I think there maybe a misunderstanding of the technology here. In order for Differential GPS to work, there needs to be a ground based receiver station located several hundered kilometers away from the roving receiver(s) in order to avoid the same timing errors. As long as there is a stationary surveyed station and one roving or moving receiver, the correct distance apart, DGPS can work. The ground based station measures all the timing errors,corrects for them and transmits the corrections to the roving receivers. Since GPS receivers don't transmit information they are linked to a seperate radio transmitter, hence the need for differential ready GPS receivers. That simplistic explanationis how it(DGPS) is used the world over for maritime operations.
I am wondering,are you are actually talking about using true DGPS or perhaps WAAS?
It's a DGPS but in bit different matter which you can find on Google. One just logs (raw) data from all receivers in formation and then you can get relative distance between divers much better than absolute one and draw nice 3D OpenGL picctures. You don't need any ref station, another receiver is this base station.
What you are describing isn't DGPS, from what you have said, the closest thing I can assume you are trying to do is use something similar to Inverted DGPS, but even that is a stretch. With all the receivers on the individual jumpers, it means that they will all have the same timing errors as found on any GPS receiver.
Again, I am only assuming that your post processing the data from all of the receivers on the jump is similar to the collecting of data in a mapping application such as ArcGIS(Arcview), where you'll be able to compile information to "see" the formation.Is this correct?
Is this something completely new and still being developed? Perhaps you could explain in a bit more detail about this different DGPS since as you say it cannot be found on Google and it apparently isn't differential.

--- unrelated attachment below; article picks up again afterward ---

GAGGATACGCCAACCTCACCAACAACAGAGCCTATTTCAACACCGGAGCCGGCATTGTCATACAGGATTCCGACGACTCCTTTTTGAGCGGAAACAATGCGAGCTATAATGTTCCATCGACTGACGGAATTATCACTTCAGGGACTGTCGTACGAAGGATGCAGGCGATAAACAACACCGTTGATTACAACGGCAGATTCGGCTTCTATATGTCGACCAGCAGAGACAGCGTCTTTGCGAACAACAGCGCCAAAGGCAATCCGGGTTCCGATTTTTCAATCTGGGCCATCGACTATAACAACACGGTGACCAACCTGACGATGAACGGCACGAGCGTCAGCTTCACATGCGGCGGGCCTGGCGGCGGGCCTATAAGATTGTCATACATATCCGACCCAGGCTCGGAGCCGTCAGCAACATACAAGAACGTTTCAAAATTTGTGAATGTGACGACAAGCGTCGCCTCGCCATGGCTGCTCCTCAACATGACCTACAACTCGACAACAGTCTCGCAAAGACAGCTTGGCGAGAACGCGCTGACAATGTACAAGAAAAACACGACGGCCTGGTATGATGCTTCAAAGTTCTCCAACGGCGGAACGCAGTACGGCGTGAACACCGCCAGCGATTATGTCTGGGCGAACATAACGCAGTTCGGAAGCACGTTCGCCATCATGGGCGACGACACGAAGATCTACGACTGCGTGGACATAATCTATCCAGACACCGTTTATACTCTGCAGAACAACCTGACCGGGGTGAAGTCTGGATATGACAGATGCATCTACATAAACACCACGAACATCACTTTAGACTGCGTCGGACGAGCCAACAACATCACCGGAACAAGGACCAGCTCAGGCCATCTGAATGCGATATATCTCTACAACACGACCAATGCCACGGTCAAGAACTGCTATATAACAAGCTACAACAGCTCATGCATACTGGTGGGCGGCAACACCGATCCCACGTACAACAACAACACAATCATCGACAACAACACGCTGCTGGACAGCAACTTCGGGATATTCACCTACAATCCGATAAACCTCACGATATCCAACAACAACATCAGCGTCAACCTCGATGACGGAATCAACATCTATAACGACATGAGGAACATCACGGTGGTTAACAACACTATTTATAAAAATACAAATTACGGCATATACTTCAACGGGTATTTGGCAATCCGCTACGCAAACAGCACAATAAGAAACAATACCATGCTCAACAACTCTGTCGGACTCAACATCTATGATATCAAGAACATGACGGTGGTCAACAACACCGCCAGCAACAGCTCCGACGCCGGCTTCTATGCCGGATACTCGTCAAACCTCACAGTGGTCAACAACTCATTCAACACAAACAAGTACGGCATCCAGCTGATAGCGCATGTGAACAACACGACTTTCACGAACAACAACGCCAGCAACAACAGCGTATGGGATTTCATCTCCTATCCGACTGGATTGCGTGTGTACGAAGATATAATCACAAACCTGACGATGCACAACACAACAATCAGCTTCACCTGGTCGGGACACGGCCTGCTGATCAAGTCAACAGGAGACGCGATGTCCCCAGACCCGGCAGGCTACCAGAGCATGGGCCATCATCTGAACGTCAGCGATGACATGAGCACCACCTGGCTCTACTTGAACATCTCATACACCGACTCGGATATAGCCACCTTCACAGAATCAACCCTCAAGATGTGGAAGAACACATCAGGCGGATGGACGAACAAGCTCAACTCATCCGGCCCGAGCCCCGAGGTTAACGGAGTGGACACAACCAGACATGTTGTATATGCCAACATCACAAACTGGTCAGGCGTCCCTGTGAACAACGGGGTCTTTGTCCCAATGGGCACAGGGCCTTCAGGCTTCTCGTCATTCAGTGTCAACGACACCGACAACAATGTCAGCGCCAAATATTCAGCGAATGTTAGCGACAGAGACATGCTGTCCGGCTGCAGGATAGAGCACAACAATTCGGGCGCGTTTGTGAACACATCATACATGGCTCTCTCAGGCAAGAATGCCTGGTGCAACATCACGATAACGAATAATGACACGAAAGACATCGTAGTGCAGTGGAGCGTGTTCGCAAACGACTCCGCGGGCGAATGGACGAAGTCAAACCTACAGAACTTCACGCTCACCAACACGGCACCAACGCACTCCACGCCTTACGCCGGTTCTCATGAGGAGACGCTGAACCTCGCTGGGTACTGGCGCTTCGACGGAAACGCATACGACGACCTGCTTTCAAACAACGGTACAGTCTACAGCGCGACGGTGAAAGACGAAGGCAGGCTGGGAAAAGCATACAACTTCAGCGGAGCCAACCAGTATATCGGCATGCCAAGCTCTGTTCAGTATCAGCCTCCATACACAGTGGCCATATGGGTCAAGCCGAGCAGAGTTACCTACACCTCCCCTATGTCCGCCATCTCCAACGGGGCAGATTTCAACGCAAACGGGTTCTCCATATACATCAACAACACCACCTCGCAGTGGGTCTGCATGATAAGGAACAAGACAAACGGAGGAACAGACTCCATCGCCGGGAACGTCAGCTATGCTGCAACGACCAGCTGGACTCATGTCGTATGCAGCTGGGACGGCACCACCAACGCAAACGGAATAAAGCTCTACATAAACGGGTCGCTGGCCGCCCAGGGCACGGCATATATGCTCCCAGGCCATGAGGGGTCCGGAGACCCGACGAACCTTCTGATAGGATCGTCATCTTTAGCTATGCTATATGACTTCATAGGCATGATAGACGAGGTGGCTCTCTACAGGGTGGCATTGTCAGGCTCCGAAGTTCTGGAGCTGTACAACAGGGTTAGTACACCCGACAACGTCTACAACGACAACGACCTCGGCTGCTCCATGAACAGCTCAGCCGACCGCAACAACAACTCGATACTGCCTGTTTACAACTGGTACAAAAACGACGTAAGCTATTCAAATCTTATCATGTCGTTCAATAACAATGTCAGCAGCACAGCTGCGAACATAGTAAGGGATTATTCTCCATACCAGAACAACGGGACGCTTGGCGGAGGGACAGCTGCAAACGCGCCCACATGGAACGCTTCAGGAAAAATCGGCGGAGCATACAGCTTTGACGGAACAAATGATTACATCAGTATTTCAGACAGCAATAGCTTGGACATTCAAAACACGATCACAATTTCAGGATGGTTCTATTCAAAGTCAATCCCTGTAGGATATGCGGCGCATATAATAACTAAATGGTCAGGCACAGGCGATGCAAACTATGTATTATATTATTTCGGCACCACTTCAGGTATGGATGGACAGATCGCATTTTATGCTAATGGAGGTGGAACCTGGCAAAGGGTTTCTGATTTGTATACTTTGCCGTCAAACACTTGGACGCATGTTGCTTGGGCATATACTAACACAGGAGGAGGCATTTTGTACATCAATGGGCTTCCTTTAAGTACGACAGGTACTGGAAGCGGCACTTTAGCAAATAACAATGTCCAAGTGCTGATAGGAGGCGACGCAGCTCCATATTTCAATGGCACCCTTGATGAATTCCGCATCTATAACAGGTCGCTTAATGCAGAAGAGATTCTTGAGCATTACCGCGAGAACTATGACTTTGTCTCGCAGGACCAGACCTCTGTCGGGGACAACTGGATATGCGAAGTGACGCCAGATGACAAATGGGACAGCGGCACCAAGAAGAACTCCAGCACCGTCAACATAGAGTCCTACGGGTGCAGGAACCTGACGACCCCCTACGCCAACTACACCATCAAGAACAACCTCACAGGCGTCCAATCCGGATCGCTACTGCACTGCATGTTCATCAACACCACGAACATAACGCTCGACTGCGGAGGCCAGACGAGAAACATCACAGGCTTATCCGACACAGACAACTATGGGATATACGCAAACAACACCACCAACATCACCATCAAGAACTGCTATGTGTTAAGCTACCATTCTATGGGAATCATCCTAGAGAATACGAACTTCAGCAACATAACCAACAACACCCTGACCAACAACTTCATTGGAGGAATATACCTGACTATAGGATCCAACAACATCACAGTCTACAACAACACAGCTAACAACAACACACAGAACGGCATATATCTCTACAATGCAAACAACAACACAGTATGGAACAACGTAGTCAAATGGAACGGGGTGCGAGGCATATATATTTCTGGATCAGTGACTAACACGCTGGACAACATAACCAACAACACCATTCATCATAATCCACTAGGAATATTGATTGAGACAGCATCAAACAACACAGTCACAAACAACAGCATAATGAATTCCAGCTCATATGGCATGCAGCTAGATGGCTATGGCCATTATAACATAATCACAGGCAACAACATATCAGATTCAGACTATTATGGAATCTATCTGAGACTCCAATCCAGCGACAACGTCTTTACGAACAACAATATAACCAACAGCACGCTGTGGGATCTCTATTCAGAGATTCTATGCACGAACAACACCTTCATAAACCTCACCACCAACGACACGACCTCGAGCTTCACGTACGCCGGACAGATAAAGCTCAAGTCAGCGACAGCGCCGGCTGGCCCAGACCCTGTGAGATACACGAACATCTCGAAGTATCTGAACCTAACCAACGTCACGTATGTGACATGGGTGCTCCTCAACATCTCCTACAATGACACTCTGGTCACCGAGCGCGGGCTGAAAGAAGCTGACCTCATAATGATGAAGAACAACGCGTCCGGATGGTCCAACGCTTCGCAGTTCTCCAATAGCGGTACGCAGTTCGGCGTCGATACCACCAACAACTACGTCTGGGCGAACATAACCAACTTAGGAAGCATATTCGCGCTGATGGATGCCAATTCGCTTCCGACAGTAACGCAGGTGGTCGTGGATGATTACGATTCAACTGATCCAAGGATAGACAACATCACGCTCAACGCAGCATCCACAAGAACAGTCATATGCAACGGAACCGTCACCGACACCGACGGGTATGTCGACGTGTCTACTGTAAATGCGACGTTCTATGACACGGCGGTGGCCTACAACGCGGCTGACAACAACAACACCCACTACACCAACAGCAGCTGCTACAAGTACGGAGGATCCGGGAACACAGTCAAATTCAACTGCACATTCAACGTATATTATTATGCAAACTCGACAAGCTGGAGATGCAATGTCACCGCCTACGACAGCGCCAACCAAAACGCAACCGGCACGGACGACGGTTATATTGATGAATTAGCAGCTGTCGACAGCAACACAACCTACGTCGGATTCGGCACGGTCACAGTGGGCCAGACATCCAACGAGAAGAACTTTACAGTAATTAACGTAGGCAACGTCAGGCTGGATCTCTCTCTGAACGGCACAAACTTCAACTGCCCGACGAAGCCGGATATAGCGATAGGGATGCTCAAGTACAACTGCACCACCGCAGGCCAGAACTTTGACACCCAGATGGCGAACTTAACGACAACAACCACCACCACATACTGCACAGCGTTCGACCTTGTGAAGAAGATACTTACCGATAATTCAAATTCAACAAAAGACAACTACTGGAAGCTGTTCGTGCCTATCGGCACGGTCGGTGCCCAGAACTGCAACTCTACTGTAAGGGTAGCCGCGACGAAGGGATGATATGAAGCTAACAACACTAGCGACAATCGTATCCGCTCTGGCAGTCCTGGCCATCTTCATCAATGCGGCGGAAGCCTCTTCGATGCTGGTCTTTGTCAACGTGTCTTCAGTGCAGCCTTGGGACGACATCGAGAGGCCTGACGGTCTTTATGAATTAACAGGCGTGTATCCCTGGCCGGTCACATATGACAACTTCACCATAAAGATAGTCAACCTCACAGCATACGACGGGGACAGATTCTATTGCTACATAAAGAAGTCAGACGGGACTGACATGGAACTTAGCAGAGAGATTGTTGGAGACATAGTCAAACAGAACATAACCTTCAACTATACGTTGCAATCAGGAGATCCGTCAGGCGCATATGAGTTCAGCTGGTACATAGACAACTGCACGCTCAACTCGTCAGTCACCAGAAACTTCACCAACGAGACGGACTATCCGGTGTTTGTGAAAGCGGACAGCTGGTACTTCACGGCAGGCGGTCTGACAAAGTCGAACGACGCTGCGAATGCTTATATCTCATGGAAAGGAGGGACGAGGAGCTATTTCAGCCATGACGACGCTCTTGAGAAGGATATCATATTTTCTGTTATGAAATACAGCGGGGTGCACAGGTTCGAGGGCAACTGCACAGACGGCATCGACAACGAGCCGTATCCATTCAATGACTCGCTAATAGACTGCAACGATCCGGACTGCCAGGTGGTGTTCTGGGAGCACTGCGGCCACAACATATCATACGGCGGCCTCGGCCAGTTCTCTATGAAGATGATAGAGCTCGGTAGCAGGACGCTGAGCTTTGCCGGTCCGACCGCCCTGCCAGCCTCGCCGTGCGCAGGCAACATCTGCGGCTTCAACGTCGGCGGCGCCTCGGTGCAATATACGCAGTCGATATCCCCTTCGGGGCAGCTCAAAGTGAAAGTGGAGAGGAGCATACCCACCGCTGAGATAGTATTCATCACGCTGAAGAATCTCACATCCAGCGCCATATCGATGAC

Yo, you compile data on the ground reading raw file from flash disk and then "see" the formation. Google lists the most common terms to describe diff positioning (DGPS), but there's many other techniques to get the same result. Timing errors are the same, but we want to know relative distances between divers not the absolute ones. The abs position comes from standard NMEA stream.
you compile data on the ground reading raw file from flash disk and then "see" the formation.
Ok, nothing really new. Several applications(ArcGIS) have been doing that for some time now with Paralog being specifically made for skydivers.
Google lists the most common terms to describe diff positioning (DGPS), but there's many other techniques to get the same result.
Granted and they range from simplistic to somewhat technical. I am familiar with this slightly beyond that. So perhaps a better explanation is in order because you haven't made it clear how you can say you are using DGPS other than just stating it in your original post. I am beginning to suspect you are really relying on WAAS(WADGPS) or in your case(Finland) EGNOS. Please do tell what this different technique is that doesn't require a base station/beacon or survey quality equipment to obtain DGPS accuracy.
but we want to know relative distances between divers not the absolute ones. The abs position comes from standard NMEA stream.
So you want to overlay the data to "see" where everyone is at? Again, there are several programs that do just that. However,if you are using a standard GPS reciever on all the jumpers, they will all have a margin of error that varies from receiver to receiver in the NMEA stream anyways. Are you saying that you will use/build a receiver that is different from a standard GPS receiver that has the ability to "talk" to the other receivers on the other jumpers via raido wave to compile the relative data?
Again, if you would just explain in detail how this supposedly will work, it would clear up a lot of these questions.